Aaron Copland

Mozart in his music was probably the most reasonable of the world’s great composers. It is the happy balance between flight and control, between sensibility and self-discipline, simplicity and sophistication of style that is his particular province… Mozart tapped once again the source from which all music flows, expressing himself with a spontaneity and refinement and breath-taking rightness that has never since been duplicated.

For me, the most important thing is the element of chance that is built into a live performance. The very great drawback of recorded sound is the fact that it is always the same. No matter how wonderful a recording is, I know that I couldn’t live with it–even of my own music–with the same nuances forever.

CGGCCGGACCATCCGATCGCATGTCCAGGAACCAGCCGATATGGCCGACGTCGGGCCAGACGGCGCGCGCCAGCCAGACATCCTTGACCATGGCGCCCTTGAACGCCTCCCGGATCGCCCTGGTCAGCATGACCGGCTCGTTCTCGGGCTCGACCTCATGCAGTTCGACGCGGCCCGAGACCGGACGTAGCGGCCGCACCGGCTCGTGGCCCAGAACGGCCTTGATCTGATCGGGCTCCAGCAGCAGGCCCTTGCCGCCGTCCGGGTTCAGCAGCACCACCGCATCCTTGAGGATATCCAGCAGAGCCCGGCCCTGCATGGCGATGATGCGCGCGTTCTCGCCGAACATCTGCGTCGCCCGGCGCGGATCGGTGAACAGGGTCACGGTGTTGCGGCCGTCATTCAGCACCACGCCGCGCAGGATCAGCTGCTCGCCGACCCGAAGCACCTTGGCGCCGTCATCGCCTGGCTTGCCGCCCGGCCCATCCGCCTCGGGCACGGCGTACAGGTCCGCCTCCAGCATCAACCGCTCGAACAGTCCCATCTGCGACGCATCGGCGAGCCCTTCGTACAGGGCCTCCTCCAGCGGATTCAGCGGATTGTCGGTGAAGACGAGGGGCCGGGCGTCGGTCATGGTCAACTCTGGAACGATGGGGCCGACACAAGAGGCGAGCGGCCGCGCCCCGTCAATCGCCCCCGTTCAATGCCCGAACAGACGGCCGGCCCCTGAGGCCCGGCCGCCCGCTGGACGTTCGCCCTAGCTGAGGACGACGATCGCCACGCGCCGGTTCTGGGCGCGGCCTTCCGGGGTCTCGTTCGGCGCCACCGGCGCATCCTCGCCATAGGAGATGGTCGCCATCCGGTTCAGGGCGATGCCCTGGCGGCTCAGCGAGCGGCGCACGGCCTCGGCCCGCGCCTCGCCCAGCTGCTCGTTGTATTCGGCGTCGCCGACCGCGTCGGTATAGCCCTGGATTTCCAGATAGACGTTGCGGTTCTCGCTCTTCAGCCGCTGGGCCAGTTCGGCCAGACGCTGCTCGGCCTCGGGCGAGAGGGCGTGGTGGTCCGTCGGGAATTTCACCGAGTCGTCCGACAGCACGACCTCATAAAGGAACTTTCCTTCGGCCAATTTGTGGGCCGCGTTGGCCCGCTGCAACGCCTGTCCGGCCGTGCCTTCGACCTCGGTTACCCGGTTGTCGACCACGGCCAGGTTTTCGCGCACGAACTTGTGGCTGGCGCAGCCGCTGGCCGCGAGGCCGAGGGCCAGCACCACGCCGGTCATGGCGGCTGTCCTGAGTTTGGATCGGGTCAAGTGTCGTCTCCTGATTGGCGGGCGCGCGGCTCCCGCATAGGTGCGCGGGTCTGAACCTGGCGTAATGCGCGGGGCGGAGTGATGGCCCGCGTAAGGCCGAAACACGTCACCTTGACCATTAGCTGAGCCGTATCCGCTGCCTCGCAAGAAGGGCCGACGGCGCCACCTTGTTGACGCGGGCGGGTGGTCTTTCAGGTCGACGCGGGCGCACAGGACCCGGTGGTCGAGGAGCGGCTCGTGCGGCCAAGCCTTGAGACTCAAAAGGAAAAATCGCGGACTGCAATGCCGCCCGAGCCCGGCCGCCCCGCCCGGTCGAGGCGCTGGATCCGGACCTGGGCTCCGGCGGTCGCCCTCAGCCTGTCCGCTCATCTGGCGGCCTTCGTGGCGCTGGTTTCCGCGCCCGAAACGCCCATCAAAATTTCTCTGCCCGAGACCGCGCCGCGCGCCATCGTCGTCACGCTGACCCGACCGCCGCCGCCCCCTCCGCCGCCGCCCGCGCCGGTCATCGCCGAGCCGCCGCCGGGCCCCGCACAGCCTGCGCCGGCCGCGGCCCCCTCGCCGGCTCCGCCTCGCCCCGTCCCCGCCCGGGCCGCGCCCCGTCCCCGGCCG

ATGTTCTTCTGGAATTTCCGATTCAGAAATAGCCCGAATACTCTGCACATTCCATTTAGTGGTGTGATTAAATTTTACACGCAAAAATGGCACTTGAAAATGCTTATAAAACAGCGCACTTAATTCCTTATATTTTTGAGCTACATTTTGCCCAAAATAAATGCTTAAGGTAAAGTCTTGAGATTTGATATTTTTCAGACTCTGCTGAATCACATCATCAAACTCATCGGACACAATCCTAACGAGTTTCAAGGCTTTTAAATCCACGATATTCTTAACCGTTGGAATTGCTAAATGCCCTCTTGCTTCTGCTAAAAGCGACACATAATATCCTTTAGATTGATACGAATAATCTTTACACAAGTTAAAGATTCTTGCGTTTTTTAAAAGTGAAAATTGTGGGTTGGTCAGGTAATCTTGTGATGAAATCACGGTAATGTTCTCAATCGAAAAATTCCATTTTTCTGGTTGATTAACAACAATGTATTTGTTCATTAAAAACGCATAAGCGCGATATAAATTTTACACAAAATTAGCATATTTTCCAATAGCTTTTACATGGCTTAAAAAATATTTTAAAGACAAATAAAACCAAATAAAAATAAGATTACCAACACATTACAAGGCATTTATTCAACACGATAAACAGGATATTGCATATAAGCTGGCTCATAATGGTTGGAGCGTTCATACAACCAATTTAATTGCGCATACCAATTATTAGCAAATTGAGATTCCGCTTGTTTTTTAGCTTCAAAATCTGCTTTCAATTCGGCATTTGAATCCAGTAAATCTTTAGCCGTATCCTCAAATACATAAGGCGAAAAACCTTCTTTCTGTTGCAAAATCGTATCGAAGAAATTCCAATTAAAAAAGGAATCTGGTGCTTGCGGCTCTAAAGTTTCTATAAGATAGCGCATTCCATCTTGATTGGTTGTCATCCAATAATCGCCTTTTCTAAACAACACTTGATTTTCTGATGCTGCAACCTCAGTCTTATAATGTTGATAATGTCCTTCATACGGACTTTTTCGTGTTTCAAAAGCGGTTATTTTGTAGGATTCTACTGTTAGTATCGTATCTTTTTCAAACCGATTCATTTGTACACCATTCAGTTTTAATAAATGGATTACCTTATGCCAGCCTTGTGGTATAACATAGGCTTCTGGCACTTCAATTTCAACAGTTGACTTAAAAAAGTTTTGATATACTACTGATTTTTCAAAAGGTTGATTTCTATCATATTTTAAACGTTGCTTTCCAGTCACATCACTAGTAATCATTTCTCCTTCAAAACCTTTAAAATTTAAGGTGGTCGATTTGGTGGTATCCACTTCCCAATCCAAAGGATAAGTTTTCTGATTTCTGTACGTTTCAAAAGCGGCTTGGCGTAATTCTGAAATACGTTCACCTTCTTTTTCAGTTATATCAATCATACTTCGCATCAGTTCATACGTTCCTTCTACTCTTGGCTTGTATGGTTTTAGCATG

There is something about music that keeps its distance even at the moment that it engulfs us. It is at the same time outside and away from us and inside and part of us. In one sense it dwarfs us, and in another we master it. We are led on and on, and yet in some strange way we never lose control.

The inspired moment may sometimes be described as a kind of hallucinatory state of mind: one half of the personality emotes and dictates while the other half listens and notates. The half that listens has better look the other way, had better simulate a half attention only, for the half that dictates is easily disgruntled and avenges itself for too close inspection by fading entirely away.